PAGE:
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Branching out with pen tester: Jayson E. Street

The renowned hacker dishes on his early beginnings, paranoid tendencies and welcome progression from physical security to penetration testing of financial services.

Interview and photograph by Marcus Ranum

What do you do?

I'm assistant vice president for security for a national financial institution. I started to learn pen testing back in 2008. I started to actually work as a pen tester in 2009 and it helped me become a better blue teamer by figuring out how a bad guy would break in.

I was doing that 25 years ago, when I got into physical security. I would do patrols and say, 'Well, a person could get in here. There's a way that a person could do this or that.' Finding the physical security mistakes made me better at figuring out how to secure any area.

Evolution of your skill set and how you came to where you are …

I literally got tired of being shot at. I went into desktop support and I became a supervisor. I realized I sucked at management and then, in 2000, I knew this guy who was responsible for online transactions, and he needed a security administrator. I went 'Hold on … You can do security and computers and nobody shoots at you? Yes!'

This is my passion; it's something I've always loved. When I was 18 doing security, I was doing it not as a career or as a power trip, it was because I liked helping people. I liked being the good guy.

So you see it as being a good guy, yet your perspective is that of the bad guy!

If you do not go into a red team or a pen test with the express and explicit goal of making those people more secure, you're wasting everybody's time. They probably know the flaws that you're finding, and they couldn't get anyone to [fix] them. You're there to assist them in getting those things accomplished. That's your job as a red teamer and/or pen tester. A lot of people's perspective is 'I'm just here to break stuff and write a report about it.' No! As a pen tester, that's the least helpful thing you can do.

Jayson E. StreetJayson E. Street

I call it a security awareness engagement; I don't call it a red team exercise or a pen test. On the last day of my engagement I spend the whole day getting caught. I act suspicious. I am overt. One time, I actually carried a server out from behind a Teleline, just so I could get caught. I want to give them that 'win' and get their attention.

You can't keep telling employees 'This is what you did wrong!' You have to be able to say, 'These things need to be improved, but this person detected that I was trying to piggyback off them.' That way you give them concrete actions they should keep doing.

When you're doing your work as a pen tester, what do you lean on from your past?

I'm not organized or disciplined at all. One of my key skills as a pen tester is I'm very good at finding where something can break.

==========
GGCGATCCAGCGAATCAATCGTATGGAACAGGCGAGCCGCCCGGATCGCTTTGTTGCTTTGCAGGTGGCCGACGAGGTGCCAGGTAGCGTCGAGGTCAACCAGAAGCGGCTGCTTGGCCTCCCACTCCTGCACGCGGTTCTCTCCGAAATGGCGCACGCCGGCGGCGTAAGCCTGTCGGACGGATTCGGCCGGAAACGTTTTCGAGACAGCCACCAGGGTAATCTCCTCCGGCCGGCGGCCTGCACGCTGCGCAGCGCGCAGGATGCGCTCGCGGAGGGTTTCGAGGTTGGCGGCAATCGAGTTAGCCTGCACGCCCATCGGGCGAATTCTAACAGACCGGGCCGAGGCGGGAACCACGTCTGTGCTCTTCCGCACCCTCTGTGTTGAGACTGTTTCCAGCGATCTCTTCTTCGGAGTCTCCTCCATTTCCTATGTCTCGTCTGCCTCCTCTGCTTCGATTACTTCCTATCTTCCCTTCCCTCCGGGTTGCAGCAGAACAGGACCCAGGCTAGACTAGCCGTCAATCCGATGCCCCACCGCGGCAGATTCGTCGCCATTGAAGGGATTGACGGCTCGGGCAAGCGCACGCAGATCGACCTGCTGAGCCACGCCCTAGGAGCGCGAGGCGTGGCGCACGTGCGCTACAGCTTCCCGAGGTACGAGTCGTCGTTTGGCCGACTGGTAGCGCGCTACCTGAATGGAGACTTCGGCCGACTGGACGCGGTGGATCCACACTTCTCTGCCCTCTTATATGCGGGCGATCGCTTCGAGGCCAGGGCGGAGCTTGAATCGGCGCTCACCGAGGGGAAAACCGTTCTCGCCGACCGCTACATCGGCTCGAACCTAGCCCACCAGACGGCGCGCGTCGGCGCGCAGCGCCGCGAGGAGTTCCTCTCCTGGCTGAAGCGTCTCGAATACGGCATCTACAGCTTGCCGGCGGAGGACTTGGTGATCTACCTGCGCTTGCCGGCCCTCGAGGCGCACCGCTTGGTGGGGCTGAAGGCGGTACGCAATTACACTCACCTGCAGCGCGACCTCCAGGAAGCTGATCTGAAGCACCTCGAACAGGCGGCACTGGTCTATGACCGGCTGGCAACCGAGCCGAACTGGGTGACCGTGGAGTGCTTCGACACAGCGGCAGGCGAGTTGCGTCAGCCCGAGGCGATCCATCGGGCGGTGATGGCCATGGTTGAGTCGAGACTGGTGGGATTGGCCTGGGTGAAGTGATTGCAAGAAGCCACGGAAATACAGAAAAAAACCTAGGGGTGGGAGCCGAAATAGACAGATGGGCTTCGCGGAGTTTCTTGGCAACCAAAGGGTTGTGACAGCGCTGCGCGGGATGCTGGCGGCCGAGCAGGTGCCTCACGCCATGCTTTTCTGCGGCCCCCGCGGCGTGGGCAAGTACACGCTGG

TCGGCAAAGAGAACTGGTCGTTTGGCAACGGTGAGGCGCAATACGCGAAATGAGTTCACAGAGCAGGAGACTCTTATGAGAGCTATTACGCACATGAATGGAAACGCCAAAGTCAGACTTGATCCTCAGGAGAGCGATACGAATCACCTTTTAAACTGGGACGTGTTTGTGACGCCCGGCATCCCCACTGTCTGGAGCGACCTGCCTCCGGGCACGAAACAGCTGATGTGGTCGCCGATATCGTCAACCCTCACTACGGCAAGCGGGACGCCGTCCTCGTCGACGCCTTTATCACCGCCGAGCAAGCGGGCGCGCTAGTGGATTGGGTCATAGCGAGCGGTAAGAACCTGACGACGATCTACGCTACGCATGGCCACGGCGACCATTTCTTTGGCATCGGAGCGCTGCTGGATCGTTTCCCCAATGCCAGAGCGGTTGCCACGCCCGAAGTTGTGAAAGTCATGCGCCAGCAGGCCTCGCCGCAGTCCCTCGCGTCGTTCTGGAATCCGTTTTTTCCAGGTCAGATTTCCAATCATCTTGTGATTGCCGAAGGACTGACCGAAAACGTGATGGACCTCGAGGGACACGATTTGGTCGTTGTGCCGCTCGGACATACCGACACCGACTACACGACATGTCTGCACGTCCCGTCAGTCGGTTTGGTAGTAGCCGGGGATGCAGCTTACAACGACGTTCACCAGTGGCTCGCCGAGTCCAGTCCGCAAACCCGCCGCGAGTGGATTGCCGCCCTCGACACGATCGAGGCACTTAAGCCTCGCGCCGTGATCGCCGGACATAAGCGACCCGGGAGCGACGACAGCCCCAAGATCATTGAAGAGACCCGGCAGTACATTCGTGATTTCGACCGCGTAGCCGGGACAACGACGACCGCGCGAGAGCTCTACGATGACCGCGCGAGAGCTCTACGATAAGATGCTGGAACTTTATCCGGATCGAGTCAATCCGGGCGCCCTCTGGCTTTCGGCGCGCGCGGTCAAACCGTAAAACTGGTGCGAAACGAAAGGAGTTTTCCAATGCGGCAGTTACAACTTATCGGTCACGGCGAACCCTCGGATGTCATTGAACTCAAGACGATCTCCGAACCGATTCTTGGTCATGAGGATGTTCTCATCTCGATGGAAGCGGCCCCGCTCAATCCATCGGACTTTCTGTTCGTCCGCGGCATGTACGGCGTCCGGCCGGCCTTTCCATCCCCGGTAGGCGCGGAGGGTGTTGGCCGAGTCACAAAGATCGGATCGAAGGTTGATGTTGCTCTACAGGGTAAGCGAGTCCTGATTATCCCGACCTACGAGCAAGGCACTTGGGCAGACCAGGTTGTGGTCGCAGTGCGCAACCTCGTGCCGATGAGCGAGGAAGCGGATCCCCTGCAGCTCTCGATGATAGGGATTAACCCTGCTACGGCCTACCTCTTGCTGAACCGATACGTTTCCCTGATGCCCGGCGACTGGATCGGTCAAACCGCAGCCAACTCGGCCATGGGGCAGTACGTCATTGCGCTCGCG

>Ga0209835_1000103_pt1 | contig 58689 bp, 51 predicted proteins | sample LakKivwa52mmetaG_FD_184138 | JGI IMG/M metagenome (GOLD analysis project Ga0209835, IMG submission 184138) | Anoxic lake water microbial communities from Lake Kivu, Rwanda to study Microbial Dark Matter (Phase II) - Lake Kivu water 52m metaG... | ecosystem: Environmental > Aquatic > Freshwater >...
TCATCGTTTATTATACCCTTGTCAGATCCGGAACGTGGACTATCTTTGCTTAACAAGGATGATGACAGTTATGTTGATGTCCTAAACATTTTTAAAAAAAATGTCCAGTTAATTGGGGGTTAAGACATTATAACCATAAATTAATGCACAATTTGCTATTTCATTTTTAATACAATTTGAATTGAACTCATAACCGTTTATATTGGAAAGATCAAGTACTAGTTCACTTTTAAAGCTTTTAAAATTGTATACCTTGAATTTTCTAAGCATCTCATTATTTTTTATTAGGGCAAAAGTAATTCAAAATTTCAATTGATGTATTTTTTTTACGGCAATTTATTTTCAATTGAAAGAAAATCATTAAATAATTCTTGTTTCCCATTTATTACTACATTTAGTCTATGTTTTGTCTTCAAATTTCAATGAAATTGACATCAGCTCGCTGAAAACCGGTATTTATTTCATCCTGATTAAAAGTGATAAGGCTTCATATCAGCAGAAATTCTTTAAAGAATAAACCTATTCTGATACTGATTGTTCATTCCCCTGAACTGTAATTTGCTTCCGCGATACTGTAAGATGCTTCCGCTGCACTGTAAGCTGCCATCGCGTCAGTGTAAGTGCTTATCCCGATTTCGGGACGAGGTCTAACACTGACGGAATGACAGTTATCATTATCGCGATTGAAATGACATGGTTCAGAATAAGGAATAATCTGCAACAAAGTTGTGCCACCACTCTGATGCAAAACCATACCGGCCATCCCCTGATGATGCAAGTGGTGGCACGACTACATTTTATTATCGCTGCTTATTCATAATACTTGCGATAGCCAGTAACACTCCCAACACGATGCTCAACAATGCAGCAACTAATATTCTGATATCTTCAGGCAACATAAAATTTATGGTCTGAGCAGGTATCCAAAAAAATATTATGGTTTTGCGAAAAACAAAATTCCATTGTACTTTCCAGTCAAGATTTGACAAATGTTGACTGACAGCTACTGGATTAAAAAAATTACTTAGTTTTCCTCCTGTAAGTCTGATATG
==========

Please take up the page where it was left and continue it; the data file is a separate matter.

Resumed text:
When I was little I would actually repurpose my toys. … So I asked for certain kinds of cars that, when you took the wheels off, looked like spaceships and hover cars. And that way I had my spaceships!

Is it the curiosity that drove you? What I have from my childhood is probably paranoia.

Lord of the Flies could be my family vacation photos. I dropped out of high school, I don't have a college degree, and I'm always the stupidest one in the room. So I'm constantly trying to learn more. The other thing is, when I was young I was always waiting for the other shoe to drop. That still drives me today; I'm always looking for that worst-case scenario. My wife went on a vacation trip with my son and she was out of communication for a day because there was bad cell service -- but I called the state police.

Do you see the branching decision-tree with all the possibilities, or do you just jump to the most likely thing that can go wrong?

One of the weirdest things is that I literally have 25 different trains of thought going on, constantly. Sometimes people think I look distracted, but it's always like that for me. The only time I can narrow it down to one is if I am in a movie in a theater, or if I'm in a first-person shooter.

From where I am sitting right now in this chair I could trace it back to 'I met this person' and then 'I went here' and 'I did this' and I could walk forward down all of the branches that didn't lead me to be in this chair right now talking to you.

I don't sleep much. If I start sleeping too much I wake up in a panic because there are too many things that I need to get done.

Is that why you didn't want to be a manager?

I'm bad at supervising. I'm bad at paperwork. I don't mind helping out and I don't even mind doing all the work, but I don't want to be designated as the guy who's responsible for stuff because then I'll fail.

I'm always brutally honest. Anything that's in my head goes right out my mouth. I feel like with everything I say, I'm a failure and I'm just waiting for people to catch on.

About the author:
Marcus J. Ranum, the chief of security at Tenable Network Security Inc., is a world-renowned expert on security system design and implementation. He is the inventor of the first commercial bastion host firewall.

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This was last published in April 2016

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